The Exclusionary Rule
The effect of the 4th Amendment is to put the courts of the United States and Federal
officials, in the exercise of their power and authority, under limitations and restraints as
to the exercise of such power and authority, and to forever secure the people against all
unreasonable searches and seizures under guise of law… and the duty of giving [this
protection] force and effect is obligatory upon all entrusted under our Federal system
with the enforcement of the law.
Justice William R. Day in Weeks v. United States, 32 U.S. 383
Lord Camden’s ruling in the Wilkes set of cases and Justice Bradley’s ruling in Boyd were hailed, and still are hailed today, as great victories for the freedom of the individual. What kind of victories were theyľ Both Wilkes and Boyd were convicted of crimes and sentenced to prison on the basis of the same evidence Camden and Bradley condemned as unlawful and obtained by the government in violation of one of the most sacred rights of the individual. The only remedy they received for the government’s illegality was money damages in Wilkes’s case and the return of property in Boyd’s case.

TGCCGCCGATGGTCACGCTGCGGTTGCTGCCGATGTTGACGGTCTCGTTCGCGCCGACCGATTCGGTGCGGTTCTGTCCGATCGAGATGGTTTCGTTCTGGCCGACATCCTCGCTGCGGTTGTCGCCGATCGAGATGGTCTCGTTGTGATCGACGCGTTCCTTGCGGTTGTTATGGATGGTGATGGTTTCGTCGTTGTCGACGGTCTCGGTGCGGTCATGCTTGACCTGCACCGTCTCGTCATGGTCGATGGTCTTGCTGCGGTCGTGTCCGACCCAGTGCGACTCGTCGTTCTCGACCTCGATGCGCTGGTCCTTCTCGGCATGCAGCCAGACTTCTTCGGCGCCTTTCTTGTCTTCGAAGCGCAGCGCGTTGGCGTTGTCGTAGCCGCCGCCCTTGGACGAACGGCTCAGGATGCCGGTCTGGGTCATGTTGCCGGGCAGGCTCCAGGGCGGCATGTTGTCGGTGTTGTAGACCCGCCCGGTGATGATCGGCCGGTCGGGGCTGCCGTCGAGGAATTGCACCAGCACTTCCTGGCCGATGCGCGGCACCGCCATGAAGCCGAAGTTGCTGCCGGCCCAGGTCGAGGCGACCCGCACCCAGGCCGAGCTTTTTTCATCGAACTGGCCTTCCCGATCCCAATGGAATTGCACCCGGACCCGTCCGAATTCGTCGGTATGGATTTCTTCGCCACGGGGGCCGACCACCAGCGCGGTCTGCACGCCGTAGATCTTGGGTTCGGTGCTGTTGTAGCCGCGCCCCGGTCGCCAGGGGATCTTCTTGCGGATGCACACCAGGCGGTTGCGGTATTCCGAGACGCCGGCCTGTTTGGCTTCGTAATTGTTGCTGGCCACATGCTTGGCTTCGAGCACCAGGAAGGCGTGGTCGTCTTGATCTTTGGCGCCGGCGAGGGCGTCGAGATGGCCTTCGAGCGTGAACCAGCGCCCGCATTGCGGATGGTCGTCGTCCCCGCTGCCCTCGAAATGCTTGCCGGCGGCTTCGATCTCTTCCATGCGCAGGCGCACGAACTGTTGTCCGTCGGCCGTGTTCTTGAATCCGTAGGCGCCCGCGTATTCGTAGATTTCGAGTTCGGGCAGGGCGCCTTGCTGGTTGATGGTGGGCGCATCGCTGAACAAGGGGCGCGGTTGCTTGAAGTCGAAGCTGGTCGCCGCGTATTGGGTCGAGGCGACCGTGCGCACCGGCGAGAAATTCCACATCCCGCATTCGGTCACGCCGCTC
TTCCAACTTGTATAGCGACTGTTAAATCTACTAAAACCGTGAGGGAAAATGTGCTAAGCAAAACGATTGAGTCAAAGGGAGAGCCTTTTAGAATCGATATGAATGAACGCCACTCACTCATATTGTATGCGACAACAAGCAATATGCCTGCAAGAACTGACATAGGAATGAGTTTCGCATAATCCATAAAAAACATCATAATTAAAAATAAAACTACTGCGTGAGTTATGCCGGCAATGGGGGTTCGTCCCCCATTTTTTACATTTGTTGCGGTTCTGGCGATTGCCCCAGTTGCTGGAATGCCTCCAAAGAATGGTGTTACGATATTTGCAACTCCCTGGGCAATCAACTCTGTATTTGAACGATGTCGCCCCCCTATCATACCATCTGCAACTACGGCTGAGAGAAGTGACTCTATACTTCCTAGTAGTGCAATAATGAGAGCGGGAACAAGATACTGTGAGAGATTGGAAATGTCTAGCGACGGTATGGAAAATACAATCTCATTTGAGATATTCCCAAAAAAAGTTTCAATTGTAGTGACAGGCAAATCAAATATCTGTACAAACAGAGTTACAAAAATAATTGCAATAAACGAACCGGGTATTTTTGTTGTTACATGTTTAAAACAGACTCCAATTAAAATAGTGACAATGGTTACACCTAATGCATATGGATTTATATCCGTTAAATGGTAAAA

Why did not Lord Camden or Justice Bradley consider the remedy of excluding the illegally obtained evidence in the criminal case, and thus prevent a conviction? Wouldn’t such a ruling teach the government agents the lesson that they will not be permitted to benefit from their own illegal conduct? Why did neither Wilkes nor Boyd even raise this